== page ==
Are flu shots free for seniors like my dad? And are they really necessary?
Yes, a flu shot is free for seniors who carry Medicare Part B, which entitles them to receive a flu shot from a Medicare provider and pay no coinsurance or deductible. Most Medicare HMOs actually require their subscribers to receive a (free) flu shot. In addition to physicians, many senior centers and public health centers offer flu shots. Most Area Agencies on Aging (AAA) throughout the nation offer free flu vaccines; you can track down your local AAA by calling 1.800.677.1116. Remember that October and November are the prime months to receive flu shots.
Now for the second part of your question, are flu shots really necessary? If your Dad doesn’t want to be counted among the estimated 36,000 people who die every year from influenza, then it’s best he get the flu shot. Ninety percent of those who die from the flu are 65 and older because many older people have other medical conditions that easily become exacerbated by the flu. People with heart disease, lung conditions and diabetes are particularly susceptible. The Centers for Disease Control (CDC) reports that about 121,000 influenza-related hospitalizations occur every year.
Influenza is an extremely contagious respiratory condition easily spread from person to person by sneezes or coughs. Symptoms usually appear within two or four days of infection and you are contagious for three to four days after that. An estimated 10 to 20 percent of the U.S. population comes down with the flu each year, which means your Dad has a one in five chance of being exposed to someone with the flu. Pretty high odds, wouldn’t you say? The reason your Dad needs to receive a new vaccine every year is because the virus mutates from year to year. So the antibodies produced in response to the vaccine decline over time and are very low one year later.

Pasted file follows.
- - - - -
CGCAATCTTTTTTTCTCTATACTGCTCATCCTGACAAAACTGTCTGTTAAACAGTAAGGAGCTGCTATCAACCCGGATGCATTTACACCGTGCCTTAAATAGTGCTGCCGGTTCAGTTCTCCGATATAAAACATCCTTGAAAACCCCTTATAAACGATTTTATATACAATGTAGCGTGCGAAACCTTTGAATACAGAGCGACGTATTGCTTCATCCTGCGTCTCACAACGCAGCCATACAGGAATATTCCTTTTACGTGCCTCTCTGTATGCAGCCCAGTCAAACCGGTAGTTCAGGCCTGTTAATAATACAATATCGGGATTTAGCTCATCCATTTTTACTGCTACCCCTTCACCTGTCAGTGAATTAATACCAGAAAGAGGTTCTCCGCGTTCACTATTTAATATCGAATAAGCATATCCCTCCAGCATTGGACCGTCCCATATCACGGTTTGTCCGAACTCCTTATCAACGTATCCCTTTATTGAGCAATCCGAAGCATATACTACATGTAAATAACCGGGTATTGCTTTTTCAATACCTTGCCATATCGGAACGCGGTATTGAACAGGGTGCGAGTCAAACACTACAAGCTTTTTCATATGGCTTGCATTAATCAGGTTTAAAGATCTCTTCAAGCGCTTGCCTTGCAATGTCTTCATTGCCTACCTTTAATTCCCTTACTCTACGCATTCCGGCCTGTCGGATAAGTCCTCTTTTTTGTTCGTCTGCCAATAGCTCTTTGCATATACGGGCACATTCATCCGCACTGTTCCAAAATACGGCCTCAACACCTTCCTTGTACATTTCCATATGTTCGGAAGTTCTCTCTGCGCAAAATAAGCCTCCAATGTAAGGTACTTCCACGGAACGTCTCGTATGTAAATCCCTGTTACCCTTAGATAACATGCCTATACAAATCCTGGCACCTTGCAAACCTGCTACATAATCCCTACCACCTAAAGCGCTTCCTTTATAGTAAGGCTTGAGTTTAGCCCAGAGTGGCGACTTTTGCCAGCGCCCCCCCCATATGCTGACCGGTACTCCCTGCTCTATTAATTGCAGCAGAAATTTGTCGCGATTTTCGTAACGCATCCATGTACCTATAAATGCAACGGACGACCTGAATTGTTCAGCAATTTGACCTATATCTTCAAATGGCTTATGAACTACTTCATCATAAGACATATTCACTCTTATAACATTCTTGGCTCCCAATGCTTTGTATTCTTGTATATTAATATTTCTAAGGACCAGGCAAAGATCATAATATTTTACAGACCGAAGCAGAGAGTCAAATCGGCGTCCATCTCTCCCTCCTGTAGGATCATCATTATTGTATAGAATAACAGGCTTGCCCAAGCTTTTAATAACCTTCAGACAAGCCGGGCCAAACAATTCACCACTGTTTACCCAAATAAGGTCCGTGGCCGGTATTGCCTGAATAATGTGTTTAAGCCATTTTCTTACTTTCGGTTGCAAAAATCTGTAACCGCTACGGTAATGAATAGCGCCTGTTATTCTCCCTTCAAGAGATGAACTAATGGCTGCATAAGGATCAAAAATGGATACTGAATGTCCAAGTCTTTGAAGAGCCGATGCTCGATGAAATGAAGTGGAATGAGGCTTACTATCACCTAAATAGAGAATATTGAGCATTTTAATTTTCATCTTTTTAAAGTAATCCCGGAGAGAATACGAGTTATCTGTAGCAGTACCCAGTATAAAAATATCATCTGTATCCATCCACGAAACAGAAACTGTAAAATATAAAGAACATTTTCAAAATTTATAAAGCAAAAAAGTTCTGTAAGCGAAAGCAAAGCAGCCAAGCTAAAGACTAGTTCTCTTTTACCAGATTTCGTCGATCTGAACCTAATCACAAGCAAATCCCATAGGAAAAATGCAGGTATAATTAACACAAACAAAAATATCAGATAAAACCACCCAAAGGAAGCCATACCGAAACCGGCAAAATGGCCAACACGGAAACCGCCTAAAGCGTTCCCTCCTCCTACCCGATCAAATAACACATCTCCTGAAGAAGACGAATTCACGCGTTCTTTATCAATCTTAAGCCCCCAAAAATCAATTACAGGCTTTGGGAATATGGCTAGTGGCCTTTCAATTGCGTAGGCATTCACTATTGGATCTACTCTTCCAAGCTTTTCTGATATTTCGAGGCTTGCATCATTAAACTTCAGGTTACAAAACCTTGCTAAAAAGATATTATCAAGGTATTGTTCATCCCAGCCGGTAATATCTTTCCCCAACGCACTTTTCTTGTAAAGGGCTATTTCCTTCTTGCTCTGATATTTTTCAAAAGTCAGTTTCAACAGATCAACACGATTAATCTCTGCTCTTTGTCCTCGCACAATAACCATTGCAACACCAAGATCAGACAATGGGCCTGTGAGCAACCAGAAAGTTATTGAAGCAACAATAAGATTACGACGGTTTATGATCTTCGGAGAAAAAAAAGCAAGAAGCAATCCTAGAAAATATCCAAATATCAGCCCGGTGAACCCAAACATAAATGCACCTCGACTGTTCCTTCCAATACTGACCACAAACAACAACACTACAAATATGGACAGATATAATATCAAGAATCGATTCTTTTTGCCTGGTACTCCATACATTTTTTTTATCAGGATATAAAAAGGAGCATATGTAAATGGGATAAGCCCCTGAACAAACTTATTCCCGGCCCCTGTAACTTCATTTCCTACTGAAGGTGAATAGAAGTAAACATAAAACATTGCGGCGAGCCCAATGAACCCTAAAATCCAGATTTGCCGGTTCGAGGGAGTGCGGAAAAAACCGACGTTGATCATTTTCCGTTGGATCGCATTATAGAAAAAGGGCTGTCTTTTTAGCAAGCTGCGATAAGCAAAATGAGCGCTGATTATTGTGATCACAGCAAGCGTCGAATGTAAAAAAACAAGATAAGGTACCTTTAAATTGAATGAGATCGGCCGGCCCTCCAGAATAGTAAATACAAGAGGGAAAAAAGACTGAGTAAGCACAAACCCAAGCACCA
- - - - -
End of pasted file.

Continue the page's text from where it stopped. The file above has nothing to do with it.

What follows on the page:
Most of us know too well the dreaded symptoms of the flu: fever, chills, headache, dry cough, runny or stuffy nose, sore throat and muscle aches. It can also cause extreme fatigue lasting several days to more than a week. One of the clearest dangers for older people is the high risk of the flu developing into pneumonia, which can be life-threatening. For that reason, your dad should ask his physician whether or not he should also receive a one-time vaccination for pneumococcal pneumonia. If his physician prescribes the vaccine, it will be covered by Medicare.
The only people who should not get a flu shot, according to the National CDC Advisory Committee on Immunization Practices, are those who are severely allergic to hens’ eggs, have had severe reactions to a flu shot in the past, or developed Guillain-Barre syndrome (GBS) within 6 weeks of getting a flu shot. Side effects are rare, with the most common complaint being soreness around the injection site.